Have you tried EMDR? I rarely use the word "should" and my clients know why that is but yo
This past weekend I traveled to Philadelphia, PA for a 3 day, 30 hour intensive training on EMDR or Eye Movement Desensitization and Reprocessing (check out www.emdr.com for more information). I go to the Part 2 of the training in Denver in October. I really cannot begin to express my excitement at finally realizing this dream of becoming an EMDR trained clinician.
So, what is EMDR? In short, it is a therapy treatment that is scientifically proven as effective for a variety of mental health issues. It was created to treat trauma and was groundbreaking for rape and sexual abuse survivors as well as combat veterans. However, it can also be used to treat other anxiety disorders, mood disorders, marriage/relationship problems, and much more.
The long version is that EMDR is based on the Adaptive Information Processing model which posits (from http://www.emdr.org) the following:
Eye movement desensitization and reprocessing (EMDR) is a therapeutic approach guided by the adaptive information processing (AIP) model, which posits that trauma is stored and stuck in the brains neural network. Any memory of a traumatic event causes the person to connect to the negative feelings and cognition associated with it. The goal is to add adaptive emotions to the neural network. This is obtained through bilateral stimulation, a process that creates new neural pathways and the ability to access the stored trauma. This allows for the reprocessing of the trauma and reduction of associated anxiety, thereby creating new associations with memories and increasing adaptive behaviors
The AIP model explains the basis of pathology, predicts successful clinical outcomes, and guides case conceptualization and treatment procedures. Consistent with other learning theories, the AIP model posits the existence of an information processing system that assimilates new experiences into already existing memory networks. These memory networks are the basis of perception, attitudes, and behavior. Perceptions of current situations are automatically linked with associated memory networks (Buchanon, 2007). For example, the reader can make sense of this sentence because of previous experiences with written English. Similarly, burning one’s hand on a stove goes into memory networks having to do with stoves and the potential danger of hot objects. A conflict with a playmate (“me first”) and its resolution (“we can share”) is accommodated and assimilated into memory networks having to do with relationships and adds to the available knowledge base regarding interpersonal relations and conflict resolution. When working appropriately, the innate information processing system “metabolizes” or “digests” new experiences. Incoming sensory perceptions are integrated and connected to related information that is already stored in memory networks, allowing us to make sense of our experience. What is useful is learned, stored in memory networks with appropriate emotions, and made available to guide the person in the future (Shapiro, 2001).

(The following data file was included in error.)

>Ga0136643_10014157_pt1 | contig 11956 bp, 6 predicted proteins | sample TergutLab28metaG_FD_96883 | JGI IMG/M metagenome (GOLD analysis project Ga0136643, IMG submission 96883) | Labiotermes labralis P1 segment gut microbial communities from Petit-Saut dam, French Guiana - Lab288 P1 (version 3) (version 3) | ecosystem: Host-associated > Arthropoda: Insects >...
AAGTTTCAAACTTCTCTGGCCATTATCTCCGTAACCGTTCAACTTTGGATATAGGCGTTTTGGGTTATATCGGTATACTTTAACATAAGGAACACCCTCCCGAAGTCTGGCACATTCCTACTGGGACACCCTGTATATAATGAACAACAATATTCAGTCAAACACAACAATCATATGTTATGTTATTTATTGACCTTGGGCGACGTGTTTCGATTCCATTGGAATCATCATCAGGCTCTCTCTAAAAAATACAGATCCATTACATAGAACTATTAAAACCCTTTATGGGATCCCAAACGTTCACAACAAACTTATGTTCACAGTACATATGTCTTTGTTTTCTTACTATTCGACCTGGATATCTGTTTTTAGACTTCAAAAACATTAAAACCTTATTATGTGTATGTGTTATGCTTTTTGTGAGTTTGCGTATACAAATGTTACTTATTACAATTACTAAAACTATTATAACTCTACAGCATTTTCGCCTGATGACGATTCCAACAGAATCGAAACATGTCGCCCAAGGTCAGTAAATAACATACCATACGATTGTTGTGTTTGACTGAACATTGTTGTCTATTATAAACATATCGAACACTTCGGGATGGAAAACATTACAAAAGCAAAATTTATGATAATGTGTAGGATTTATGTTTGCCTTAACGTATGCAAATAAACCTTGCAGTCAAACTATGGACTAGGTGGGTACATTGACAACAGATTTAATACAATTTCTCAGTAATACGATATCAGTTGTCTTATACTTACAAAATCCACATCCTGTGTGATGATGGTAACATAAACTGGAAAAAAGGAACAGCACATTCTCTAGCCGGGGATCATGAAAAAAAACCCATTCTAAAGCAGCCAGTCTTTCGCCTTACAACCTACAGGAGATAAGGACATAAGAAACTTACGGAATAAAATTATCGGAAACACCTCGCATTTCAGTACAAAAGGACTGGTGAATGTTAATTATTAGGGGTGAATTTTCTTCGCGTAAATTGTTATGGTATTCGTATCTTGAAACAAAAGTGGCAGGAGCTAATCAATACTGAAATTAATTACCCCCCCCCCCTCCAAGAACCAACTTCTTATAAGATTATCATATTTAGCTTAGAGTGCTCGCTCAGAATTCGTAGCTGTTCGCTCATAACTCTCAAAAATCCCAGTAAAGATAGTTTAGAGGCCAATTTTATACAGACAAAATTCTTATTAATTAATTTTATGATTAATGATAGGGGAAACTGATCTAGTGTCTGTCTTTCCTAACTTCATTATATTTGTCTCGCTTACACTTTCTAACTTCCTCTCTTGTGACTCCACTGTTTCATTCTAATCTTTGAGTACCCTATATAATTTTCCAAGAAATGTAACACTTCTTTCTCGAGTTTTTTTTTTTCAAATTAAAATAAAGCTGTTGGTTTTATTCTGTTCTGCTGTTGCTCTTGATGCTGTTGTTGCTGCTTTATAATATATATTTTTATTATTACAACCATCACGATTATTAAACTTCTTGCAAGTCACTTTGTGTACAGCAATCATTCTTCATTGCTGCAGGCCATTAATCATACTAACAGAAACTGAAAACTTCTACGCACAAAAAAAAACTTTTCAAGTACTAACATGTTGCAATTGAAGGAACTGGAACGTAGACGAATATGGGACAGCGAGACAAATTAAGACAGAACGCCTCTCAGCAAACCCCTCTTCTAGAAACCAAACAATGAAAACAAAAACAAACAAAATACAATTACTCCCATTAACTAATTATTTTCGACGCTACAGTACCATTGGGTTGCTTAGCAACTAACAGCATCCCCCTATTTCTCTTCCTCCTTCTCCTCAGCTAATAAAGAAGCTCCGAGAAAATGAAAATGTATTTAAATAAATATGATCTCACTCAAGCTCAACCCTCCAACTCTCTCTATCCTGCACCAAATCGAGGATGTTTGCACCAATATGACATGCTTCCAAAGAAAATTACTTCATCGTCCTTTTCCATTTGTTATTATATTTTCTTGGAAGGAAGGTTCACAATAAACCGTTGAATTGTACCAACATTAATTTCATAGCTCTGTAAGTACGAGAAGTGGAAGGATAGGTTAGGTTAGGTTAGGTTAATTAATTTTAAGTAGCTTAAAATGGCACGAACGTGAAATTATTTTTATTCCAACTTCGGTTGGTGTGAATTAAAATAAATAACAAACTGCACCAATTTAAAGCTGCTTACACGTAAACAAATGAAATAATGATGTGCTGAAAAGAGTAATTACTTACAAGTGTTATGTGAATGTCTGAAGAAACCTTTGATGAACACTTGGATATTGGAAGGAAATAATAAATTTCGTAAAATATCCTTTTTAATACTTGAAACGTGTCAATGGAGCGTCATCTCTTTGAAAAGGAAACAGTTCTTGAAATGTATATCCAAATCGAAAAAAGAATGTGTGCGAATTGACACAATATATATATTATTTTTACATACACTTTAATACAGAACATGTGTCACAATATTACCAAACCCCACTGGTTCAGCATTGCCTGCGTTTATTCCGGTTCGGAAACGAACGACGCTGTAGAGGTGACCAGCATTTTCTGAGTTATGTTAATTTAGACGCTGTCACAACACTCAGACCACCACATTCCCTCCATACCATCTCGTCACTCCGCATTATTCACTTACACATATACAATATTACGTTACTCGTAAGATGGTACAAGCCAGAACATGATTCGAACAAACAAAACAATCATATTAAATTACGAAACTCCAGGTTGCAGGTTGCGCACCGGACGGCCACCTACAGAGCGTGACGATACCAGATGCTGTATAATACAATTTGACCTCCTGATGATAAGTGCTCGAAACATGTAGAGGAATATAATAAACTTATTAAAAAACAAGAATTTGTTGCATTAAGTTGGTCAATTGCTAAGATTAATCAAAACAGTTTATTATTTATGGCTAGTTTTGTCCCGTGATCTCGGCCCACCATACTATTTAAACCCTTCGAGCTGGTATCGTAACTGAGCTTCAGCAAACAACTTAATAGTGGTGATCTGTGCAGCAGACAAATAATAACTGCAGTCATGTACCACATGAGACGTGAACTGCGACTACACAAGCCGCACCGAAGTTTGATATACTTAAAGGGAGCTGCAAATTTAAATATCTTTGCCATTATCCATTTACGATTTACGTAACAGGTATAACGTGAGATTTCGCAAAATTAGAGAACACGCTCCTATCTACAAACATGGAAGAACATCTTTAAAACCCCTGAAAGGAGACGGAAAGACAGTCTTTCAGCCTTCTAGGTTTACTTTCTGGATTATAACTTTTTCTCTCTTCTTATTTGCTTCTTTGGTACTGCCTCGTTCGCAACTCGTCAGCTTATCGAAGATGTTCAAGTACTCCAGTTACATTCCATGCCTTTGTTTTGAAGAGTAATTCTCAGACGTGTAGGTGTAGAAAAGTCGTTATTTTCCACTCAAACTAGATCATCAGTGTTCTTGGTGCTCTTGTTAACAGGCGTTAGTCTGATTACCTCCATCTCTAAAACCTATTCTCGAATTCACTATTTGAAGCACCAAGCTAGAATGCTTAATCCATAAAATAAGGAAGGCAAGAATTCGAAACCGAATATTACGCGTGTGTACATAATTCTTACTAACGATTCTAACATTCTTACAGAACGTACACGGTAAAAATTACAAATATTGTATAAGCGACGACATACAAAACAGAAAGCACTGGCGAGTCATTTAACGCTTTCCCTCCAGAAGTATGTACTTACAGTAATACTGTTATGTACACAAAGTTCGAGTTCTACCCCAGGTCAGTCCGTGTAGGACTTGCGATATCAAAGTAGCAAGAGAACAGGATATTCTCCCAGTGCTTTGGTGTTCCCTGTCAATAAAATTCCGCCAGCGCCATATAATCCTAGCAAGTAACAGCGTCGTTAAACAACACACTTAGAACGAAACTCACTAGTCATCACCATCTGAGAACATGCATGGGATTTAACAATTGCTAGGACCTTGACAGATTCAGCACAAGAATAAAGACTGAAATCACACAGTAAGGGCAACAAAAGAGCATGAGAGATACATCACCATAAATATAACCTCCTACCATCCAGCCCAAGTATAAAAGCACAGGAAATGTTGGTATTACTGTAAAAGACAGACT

Pathology According to the AIP Model
Problems arise when an experience is inadequately processed. Shapiro’s AIP model (1995, 2001, 2006) posits that a particularly distressing incident may become stored in state-specific form, meaning frozen in time in its own neural network, unable to connect with other memory networks that hold adaptive information. She hypothesizes that when a memory is encoded in excitatory, distressing, state-specific form, the original perceptions can continue to be triggered by a variety of internal and external stimuli, resulting in inappropriate emotional, cognitive, and behavioral reactions, as well as overt symptoms (e.g. high anxiety, nightmares, intrusive thoughts). Dysfunctionally stored memories are understood to lay the foundation for future maladaptive responses, because perceptions of current situations are automatically linked with associated memory networks. Childhood events also may be encoded with survival mechanisms and include feelings of danger that are inappropriate for adults. However, these past events retain their power because they have not been appropriately assimilated over time into adaptive networks.
The AIP model views negative behaviors and personality characteristics as the result of dysfunctionally held information (Shapiro, 2001). From this perspective, a negative self-belief (e.g., “I am not good enough”) is not seen as the cause of present dysfunction; it is understood to be a symptom of the unprocessed earlier life experiences that contain that affect and perspective. Attitudes, emotions, and sensations are not considered simple reactions to a past event; they are seen as manifestations of the physiologically stored perceptions stored in memory and the reactions to them. This view of present symptoms as the result of the activation of memories that have been in- adequately processed and stored is integral to EMDR treatment. As such, directed belief restructuring and behavioral manipulation are not seen, within the AIP model, to be agents of change because they are considered in other treatments. Research that evaluates the mechanisms for the progressive changes in belief and self-efficacy attendant to EMDR processing compared to other treatments can help shed light on this issue.
Whew that's a lot of information huh? Don't worry, you don't have to know all about EMDR to have success as a client, but I thought you all might be interested in thinking about what EMDR could do for you! As part of our training every attendee was required to be a client as well as clinician in small groups and let me tell you, I am a believer!
Stay tuned for Part 2 where I will describe what happens in a typical EMDR session.